• The community has an increased capacity to meet the needs of those affected by alcohol hidden harm. Staff and volunteers are trained, services do not just identify needs but can also respond to the needs identified.

Case study: Support and training

A practitioner from an alcohol hidden harm service has worked closely with schools where she was offering therapeutic support to children whose parents misuse alcohol. As a result school staff members have been better able to identify and respond to the children’s educational needs.

  • There is increased social capital within the community – more bridges between agencies, stronger networks, increased buy-in from all sectors and from staff and volunteers concerning the importance of addressing alcohol hidden harm.

Case study: Greater awareness

One agency set out to ensure that all agencies in a borough developed stronger awareness of alcohol hidden harm. This resulted in alcohol hidden harm being included in a borough wide strategy. Children’s Centres included identification of alcohol hidden harm within their key objectives.

Service Outcomes

These are outcomes which affect your own agency. They include:

  • An increased knowledge base and capacity within your agency to address the needs of children and families affected by alcohol hidden harm. Staff and volunteers will have received the training, managerial and clinical supervision, support and guidance to enable them to identify and work with families affected by alcohol hidden harm. Staff and volunteers will have an increased skills base in addressing issues of alcohol hidden harm, as well as mental health and domestic violence.

Case study: In-house training

In one agency staff from the AHH project undertook extensive in-house training on AHH for staff and volunteers working across a wide range of settings including probation, treatment, outreach, family support and day care. This training was also provided to partner agencies. Evaluation of this training and feedback from participants was very positive.

  • Your agency will have gained a reputation for providing high quality services to families affected by alcohol hidden harm and will receive referrals in line with this.

Case study: Changing focus

One partner agency described how before the AHH project had been funded their focus was always on the adult with the alcohol problem, not on the whole family. Now the AHH project addresses the needs of the children within the family and local agencies know who to refer to when they become aware of families where children are affected by AHH.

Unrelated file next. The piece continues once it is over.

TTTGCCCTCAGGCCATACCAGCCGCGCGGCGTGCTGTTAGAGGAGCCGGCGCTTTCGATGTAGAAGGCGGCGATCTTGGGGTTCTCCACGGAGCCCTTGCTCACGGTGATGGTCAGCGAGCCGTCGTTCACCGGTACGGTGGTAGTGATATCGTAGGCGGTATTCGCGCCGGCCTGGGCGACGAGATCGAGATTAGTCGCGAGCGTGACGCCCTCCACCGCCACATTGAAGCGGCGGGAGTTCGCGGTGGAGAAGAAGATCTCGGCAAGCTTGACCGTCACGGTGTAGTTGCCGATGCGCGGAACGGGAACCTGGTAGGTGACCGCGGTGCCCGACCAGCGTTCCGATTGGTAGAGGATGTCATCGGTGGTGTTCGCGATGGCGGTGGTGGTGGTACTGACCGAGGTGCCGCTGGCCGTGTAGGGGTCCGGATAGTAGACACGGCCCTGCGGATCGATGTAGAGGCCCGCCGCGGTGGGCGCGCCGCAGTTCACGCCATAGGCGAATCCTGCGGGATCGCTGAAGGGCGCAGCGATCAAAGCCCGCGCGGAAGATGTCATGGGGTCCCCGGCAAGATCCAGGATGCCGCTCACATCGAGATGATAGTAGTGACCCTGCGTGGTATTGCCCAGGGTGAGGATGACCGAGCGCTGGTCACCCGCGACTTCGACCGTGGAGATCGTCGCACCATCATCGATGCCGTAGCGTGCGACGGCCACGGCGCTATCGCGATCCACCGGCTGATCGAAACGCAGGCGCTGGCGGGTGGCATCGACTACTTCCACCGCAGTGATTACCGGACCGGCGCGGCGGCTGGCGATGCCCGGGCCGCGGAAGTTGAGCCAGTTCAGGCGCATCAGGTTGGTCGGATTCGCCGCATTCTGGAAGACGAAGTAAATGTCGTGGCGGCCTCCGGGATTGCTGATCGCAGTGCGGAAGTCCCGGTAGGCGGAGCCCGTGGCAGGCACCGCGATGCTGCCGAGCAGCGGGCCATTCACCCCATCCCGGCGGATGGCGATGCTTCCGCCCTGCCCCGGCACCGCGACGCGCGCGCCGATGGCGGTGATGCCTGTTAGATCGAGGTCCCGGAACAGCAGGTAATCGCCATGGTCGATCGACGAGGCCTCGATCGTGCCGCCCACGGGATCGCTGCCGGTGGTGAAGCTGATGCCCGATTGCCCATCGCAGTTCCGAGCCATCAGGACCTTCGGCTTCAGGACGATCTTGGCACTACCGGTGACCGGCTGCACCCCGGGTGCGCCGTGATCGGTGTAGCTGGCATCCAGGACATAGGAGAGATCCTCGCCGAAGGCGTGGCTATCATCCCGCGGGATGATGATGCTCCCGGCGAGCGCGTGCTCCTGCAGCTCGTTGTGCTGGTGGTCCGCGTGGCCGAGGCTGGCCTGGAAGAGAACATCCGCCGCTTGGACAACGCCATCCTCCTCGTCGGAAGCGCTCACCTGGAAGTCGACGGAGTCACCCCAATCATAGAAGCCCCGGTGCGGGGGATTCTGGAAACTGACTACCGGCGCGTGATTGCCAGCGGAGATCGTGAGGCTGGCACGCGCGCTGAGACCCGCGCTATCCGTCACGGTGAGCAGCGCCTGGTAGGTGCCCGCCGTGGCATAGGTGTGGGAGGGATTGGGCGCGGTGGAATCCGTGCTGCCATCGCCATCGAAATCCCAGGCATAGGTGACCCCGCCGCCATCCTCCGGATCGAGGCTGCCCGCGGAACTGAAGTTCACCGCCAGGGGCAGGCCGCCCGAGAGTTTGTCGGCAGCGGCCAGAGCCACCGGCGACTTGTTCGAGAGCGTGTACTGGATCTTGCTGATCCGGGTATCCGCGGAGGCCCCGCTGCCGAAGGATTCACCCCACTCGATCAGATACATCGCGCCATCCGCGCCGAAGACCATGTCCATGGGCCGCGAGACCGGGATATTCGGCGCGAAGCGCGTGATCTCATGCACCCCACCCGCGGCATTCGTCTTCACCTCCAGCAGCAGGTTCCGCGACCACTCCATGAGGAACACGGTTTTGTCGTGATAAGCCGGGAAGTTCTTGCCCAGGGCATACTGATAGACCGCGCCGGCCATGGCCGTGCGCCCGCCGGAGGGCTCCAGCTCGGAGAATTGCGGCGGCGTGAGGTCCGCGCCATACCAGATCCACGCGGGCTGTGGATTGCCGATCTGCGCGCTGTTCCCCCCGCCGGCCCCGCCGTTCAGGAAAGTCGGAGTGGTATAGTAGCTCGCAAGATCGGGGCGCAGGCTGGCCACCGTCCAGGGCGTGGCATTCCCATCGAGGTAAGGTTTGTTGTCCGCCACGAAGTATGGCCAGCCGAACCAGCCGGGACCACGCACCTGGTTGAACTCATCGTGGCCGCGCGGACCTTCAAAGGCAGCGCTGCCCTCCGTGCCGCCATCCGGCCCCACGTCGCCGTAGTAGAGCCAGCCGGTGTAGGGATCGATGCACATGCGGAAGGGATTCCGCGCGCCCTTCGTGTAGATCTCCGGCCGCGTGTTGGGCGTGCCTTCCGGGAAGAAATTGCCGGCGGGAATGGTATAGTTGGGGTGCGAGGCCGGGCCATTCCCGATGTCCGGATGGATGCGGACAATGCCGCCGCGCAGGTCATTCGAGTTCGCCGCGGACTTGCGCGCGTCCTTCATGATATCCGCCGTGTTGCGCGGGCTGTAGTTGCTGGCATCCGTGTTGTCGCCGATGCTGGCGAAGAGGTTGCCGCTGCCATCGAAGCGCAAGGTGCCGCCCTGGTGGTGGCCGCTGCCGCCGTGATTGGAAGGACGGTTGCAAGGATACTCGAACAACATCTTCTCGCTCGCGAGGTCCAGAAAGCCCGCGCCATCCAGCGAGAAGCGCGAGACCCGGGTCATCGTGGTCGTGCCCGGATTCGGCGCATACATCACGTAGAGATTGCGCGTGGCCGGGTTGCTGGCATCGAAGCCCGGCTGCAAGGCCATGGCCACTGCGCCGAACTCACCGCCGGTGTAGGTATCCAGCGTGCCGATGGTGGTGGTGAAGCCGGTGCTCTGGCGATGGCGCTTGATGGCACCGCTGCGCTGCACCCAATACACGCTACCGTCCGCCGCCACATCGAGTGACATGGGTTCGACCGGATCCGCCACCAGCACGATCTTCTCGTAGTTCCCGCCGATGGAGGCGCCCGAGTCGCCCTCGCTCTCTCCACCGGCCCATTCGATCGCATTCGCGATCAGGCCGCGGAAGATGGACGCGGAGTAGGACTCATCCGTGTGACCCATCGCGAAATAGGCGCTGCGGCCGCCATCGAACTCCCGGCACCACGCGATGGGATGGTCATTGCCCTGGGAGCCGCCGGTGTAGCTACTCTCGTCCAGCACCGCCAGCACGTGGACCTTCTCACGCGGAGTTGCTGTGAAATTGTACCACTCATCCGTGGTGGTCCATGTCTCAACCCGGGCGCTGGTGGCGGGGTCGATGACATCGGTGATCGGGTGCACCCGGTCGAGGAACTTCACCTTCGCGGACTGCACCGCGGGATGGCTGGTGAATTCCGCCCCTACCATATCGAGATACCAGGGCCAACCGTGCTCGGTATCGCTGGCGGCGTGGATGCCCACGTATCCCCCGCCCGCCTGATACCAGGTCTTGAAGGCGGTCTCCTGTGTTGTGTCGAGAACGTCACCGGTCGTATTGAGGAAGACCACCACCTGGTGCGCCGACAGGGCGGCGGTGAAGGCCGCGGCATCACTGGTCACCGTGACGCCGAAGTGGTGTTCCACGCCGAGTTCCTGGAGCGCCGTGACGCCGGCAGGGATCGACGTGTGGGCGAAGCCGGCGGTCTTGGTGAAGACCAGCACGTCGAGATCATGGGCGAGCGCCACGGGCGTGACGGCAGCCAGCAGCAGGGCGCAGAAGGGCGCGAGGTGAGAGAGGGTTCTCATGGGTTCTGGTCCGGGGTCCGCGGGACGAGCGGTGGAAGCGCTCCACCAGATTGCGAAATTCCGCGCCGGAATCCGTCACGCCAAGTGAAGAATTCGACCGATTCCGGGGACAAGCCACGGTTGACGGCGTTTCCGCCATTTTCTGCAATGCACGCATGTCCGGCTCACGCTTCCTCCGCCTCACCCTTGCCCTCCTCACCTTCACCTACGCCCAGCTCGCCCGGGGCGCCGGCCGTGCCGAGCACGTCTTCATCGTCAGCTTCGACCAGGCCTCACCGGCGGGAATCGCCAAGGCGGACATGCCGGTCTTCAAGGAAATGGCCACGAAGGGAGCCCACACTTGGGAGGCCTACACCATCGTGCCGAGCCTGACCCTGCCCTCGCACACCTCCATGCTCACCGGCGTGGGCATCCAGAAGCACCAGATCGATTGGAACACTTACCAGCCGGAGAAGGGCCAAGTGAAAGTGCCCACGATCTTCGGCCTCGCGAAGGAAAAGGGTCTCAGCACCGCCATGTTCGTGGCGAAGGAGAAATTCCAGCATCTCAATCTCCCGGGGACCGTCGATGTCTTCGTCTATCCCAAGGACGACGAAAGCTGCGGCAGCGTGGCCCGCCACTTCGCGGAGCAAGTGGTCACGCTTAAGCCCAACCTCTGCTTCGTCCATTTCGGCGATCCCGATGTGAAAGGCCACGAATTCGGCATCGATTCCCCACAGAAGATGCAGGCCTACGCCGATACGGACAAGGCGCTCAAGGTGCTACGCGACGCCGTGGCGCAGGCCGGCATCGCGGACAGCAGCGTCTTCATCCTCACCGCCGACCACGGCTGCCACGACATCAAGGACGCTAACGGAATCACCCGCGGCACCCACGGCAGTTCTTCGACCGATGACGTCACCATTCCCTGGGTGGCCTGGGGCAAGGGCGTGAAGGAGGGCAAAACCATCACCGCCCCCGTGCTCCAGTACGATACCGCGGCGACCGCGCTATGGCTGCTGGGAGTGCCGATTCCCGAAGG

• Your agency will have anticipated the future needs of your client group and the local community and will have identified and secured the necessary resources to provide financial security as well as the necessary resources to deliver an effective service to meet the clients’ changing needs. This will include having developed the networks to sustain positive outcomes.

Case study: Anticipating needs

One of the host agencies for an alcohol hidden harm service has led on partnership funding bids to secure an on-going service for vulnerable families locally. This agency has also secured funding in a timely manner for a further 3 years for the core elements of its AHH project (to avoid any break in services for users) and has extended the capacity of the project through offering social work placements. Central to the project’s practice is an understanding that families need to be able to re-enter the service and be safe in the knowledge that it is possible to access support again even once their case has been formally closed. To obtain positive results for families the service recognises it needs to be sustainable and to anticipate and respond to the changing needs of families.

Family outcomes and outcomes for children

The Institute for Research and Innovation in Social Services (IRISS) recommends a negotiated approach to defining outcomes for parents who misuse substances.

  • Better communication

Families affected by alcohol hidden harm may find communication in general very difficult with parents and children shouting at each other or simply not talking, rather than communicating in such a way that children and young people feel heard and are listened to. Older children may no longer attempt to communicate with their parents and younger children may act out because they do not feel heard. Your agency could assist families towards healthier communication – providing parents with advice on how to parent young children.

Case study: Communication skills